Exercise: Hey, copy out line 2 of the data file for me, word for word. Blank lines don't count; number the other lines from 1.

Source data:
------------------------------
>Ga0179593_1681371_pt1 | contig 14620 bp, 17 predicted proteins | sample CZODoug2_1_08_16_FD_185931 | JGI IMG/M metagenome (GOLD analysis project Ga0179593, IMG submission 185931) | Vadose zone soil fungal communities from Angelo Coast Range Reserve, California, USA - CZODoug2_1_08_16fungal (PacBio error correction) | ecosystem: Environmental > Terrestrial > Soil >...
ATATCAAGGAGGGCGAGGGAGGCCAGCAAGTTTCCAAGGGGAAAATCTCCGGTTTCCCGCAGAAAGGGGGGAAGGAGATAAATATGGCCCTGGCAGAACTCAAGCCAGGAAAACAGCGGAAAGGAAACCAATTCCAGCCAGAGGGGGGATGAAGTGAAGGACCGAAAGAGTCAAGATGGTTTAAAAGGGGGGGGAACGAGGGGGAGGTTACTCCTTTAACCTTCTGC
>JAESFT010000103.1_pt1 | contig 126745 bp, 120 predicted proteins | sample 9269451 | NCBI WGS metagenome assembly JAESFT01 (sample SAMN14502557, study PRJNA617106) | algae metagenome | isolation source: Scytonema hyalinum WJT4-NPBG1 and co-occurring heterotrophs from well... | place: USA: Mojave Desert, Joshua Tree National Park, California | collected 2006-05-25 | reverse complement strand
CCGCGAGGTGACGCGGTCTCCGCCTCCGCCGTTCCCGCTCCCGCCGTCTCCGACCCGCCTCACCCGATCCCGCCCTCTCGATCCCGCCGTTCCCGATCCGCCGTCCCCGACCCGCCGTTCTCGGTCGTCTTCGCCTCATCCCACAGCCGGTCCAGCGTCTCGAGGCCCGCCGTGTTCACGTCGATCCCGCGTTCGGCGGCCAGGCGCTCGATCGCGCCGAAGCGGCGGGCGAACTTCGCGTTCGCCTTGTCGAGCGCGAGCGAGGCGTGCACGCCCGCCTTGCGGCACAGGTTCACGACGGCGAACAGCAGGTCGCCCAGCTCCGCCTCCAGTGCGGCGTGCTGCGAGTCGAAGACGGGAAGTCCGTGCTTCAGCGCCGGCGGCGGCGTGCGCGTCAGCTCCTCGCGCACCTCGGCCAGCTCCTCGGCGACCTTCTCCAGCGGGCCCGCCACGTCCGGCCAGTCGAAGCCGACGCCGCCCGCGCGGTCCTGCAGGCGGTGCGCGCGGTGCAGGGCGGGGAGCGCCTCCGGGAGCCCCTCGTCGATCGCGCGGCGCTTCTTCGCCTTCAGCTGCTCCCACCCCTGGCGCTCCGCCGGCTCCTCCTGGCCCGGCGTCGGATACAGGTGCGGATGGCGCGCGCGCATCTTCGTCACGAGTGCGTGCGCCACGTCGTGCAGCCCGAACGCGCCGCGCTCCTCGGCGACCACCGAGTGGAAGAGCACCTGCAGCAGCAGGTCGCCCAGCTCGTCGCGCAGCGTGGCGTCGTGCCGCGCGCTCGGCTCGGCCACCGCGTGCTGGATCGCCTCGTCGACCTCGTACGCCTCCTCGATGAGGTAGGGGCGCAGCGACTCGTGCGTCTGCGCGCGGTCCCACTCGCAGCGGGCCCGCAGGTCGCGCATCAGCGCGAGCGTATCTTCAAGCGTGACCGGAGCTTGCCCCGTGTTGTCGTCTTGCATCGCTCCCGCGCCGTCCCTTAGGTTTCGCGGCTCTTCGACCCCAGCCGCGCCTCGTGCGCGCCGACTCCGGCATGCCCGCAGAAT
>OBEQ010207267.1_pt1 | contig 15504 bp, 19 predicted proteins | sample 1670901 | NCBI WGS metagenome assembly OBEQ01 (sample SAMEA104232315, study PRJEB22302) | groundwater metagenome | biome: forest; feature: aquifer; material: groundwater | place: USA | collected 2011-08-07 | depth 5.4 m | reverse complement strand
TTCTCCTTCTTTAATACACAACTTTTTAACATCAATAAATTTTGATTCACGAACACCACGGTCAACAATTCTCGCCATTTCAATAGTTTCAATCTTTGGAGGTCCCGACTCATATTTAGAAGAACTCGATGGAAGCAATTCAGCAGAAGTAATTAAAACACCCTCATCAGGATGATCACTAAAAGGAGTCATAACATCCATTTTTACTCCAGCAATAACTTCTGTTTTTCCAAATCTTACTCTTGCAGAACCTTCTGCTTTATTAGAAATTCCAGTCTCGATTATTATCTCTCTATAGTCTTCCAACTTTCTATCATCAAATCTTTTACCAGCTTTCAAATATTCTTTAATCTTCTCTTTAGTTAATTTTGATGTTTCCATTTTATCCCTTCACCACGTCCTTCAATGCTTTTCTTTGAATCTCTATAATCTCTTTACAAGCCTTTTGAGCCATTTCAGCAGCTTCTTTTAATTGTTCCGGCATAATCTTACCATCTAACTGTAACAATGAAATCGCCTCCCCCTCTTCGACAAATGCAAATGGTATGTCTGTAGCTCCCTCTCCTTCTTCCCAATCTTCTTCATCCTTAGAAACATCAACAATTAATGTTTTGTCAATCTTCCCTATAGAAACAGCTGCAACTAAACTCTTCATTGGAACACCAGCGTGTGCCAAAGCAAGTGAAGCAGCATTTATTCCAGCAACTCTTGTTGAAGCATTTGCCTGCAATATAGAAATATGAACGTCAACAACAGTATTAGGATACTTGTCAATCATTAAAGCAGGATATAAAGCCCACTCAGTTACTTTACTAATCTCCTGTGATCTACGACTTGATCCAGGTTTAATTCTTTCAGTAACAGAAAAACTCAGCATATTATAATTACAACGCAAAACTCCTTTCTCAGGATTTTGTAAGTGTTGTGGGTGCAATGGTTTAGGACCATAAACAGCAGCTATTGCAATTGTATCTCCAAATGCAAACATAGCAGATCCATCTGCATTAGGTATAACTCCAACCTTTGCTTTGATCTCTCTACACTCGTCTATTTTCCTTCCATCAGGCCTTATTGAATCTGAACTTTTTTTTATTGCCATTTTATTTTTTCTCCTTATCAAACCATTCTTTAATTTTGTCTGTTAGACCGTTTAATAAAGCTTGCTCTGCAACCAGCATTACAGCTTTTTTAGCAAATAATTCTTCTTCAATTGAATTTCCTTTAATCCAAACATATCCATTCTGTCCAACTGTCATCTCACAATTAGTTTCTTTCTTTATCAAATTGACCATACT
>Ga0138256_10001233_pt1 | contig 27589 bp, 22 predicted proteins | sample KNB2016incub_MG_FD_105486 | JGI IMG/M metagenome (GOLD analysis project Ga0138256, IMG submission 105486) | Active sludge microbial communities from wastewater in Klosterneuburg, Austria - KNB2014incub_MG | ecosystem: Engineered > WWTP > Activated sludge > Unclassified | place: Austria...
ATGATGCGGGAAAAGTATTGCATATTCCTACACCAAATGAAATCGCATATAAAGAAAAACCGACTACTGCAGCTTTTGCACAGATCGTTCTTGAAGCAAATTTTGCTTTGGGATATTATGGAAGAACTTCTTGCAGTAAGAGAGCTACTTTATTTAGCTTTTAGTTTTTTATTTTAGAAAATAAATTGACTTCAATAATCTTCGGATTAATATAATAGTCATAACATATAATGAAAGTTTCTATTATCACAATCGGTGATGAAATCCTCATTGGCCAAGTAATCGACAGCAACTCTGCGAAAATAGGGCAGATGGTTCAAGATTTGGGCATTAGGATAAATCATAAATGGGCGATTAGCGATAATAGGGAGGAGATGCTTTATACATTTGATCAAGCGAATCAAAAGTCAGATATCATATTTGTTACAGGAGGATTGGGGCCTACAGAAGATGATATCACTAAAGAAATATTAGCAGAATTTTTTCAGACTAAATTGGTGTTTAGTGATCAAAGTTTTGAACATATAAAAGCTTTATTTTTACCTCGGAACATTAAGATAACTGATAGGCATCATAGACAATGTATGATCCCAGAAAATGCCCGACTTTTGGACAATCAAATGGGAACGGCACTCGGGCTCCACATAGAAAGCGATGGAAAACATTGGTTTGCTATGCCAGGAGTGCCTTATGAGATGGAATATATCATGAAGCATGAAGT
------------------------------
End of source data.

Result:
ATATCAAGGAGGGCGAGGGAGGCCAGCAAGTTTCCAAGGGGAAAATCTCCGGTTTCCCGCAGAAAGGGGGGAAGGAGATAAATATGGCCCTGGCAGAACTCAAGCCAGGAAAACAGCGGAAAGGAAACCAATTCCAGCCAGAGGGGGGATGAAGTGAAGGACCGAAAGAGTCAAGATGGTTTAAAAGGGGGGGGAACGAGGGGGAGGTTACTCCTTTAACCTTCTGC